Chesapeake Bay Retriever
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Form and Function
The Chesapeake Bay Retriever was developed to hunt waterfowl under adverse conditions, facing strong tides in rough water, high winds, and sometimes even having to break through ice. They are extraordinary swimmers, with a strong, yet tender, bite enabling them to carry birds. They have powerful limbs and webbed feet. The Chessie is slightly longer than tall, with hindquarters as high, or higher, than its forequarters. The coat is rendered virtually waterproof by virtue of their oily, harsh outer coat and dense wooly undercoat. The color matches its working surroundings: any shade of brown, sedge, or dead grass.
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Friendliness To Dogs
Friendliness To Other Pets
Friendliness To Strangers
Ease of Training
Area of Origin
Date of Origin
The history of the Chesapeake Bay Retriever is one of the most fascinating— and fortunate—in dogdom. In 1807, an American ship rescued the crew and cargo from a shipwrecked English brig off the coast of Maryland. Among the rescued were two presumably Newfoundland pups that were given to the rescuers. These pups (one black and one red) later proved to be skilled water retrievers, and as their reputations grew, many local retrievers of uncertain background came to be bred to them.
It is also thought that Irish Water Spaniel, Newfoundland, Bloodhound, and other local hound crosses added to the development of the breed. Gradually a distinct local breed emerged, a dog that would repeatedly swim through the rough icy waters of the Chesapeake Bay and unerringly retrieve duck after duck. By 1885, the breed was thoroughly established and recognized by the AKC. Despite being one of the oldest AKC recognized breeds, as well as one of the few breeds that can boast of being made in the United States, the Chessie’s popularity has remained modest.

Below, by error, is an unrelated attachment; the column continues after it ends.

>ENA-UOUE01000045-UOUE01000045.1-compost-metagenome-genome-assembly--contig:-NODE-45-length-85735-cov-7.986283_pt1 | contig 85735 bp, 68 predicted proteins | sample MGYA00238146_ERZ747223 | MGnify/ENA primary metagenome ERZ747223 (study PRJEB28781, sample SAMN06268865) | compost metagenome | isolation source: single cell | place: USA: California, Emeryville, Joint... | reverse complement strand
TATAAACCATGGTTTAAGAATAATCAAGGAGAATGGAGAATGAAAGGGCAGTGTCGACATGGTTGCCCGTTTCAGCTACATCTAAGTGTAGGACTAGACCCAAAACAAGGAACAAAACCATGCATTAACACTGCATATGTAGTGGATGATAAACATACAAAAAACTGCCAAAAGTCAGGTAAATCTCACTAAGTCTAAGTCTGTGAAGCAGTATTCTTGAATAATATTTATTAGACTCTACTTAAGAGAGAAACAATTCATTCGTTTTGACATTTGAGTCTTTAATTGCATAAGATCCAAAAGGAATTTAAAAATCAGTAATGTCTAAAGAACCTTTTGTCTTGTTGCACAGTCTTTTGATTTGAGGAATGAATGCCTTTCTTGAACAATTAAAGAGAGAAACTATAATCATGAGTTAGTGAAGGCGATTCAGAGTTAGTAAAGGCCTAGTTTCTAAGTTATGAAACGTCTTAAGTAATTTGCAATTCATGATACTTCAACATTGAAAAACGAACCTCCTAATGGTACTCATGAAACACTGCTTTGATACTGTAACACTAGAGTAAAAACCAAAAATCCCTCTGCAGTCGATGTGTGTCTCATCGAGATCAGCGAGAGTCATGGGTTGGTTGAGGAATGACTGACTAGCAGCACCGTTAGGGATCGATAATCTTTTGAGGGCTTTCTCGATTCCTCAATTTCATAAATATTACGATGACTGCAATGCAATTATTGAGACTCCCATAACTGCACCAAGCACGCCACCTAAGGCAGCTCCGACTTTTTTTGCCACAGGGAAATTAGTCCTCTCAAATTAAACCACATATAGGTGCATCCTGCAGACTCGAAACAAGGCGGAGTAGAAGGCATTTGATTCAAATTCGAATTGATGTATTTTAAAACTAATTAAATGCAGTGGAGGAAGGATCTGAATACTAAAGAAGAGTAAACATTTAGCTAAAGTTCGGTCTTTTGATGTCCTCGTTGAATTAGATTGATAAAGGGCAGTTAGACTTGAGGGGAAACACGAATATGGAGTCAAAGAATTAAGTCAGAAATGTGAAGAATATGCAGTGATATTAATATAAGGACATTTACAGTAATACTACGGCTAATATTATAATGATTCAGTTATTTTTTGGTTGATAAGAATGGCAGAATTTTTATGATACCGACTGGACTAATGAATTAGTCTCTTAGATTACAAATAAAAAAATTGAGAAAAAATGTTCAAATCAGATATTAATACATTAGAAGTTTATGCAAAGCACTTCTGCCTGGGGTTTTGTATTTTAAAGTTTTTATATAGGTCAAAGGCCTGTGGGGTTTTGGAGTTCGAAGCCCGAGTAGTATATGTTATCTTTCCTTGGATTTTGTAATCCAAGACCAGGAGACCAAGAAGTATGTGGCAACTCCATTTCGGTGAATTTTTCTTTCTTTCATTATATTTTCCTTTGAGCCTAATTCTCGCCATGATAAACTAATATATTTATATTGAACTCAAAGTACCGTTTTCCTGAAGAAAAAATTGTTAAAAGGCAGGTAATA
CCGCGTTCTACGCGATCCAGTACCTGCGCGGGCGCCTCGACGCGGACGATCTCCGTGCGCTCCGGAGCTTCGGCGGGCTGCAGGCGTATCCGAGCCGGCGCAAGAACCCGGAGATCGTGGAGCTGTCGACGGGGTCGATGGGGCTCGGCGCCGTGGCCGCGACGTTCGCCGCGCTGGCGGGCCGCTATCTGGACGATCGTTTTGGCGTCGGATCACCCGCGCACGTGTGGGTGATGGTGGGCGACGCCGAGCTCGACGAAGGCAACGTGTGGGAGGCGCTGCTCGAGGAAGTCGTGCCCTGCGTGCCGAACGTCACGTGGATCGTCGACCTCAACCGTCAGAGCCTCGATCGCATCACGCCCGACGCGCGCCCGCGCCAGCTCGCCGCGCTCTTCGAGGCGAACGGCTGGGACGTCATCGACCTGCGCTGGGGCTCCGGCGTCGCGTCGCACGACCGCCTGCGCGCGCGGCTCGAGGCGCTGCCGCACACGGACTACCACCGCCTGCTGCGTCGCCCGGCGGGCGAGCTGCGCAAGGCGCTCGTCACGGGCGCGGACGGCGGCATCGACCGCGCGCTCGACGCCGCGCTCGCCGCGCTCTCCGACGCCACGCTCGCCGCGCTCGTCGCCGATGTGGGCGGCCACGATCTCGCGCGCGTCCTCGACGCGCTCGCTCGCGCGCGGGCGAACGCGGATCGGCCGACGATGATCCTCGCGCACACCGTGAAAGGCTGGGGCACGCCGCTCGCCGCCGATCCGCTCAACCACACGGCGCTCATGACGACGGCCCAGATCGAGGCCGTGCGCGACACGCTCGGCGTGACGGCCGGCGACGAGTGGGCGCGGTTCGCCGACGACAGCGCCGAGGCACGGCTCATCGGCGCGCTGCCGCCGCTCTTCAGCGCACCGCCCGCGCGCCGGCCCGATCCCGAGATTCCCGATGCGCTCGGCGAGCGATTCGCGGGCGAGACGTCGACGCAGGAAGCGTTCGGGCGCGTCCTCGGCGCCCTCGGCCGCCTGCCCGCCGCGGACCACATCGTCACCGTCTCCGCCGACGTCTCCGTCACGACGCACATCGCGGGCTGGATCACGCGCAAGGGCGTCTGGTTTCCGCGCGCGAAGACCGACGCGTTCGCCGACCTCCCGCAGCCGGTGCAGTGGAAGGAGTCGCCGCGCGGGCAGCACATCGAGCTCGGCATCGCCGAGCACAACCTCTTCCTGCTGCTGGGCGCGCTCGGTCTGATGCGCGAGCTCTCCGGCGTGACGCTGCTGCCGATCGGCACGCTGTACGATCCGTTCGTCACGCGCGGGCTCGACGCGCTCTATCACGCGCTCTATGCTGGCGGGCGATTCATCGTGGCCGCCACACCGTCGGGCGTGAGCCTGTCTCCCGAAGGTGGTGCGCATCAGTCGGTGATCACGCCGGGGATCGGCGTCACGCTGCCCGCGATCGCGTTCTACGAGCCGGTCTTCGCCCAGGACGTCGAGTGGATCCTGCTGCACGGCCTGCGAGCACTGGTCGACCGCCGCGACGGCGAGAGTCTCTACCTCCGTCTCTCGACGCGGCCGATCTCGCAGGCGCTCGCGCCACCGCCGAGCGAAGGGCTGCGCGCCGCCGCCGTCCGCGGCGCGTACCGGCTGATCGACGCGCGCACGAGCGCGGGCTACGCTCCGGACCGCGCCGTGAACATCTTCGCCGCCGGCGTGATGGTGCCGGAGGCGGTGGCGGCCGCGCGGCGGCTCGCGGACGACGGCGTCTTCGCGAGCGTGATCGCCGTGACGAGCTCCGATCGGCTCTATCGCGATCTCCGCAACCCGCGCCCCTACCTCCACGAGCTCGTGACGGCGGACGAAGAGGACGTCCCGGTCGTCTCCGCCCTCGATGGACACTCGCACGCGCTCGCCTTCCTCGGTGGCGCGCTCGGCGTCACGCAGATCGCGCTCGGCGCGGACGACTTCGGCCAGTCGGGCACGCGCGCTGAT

The Chesapeake Bay Retriever is hardy enough to not only withstand, but also relish, repeated plunges into icy water. He loves to swim and retrieve. Despite an active life when outdoors, inside he tends to be calm. The Chessie tends to be independent, although he is eager to learn. He is reserved with strangers and can be protective; he also can be aggressive toward strange dogs if challenged. This is the hardiest, most strong-willed, and protective of the retriever breeds.
The Chessie is a large active dog that needs a daily chance to exercise. The oily, wavy coat needs weekly brushing but is generally easily maintained. The Chessie seldom needs washing; in fact, it’s hard to get a Chessie wet! Bathing destroys the coat’s oils and thus, its water resistance.
- Major concerns: CHD, gastric torsion
- Minor concerns: PRA, hypothyroidism
- Occasionally seen: entropion, OCD, elbow dysplasia, cerebellar abiotrophy
- Suggested tests: hip, eye, elbow, (thyroid), (cardiac)
- Life span: 10–13 years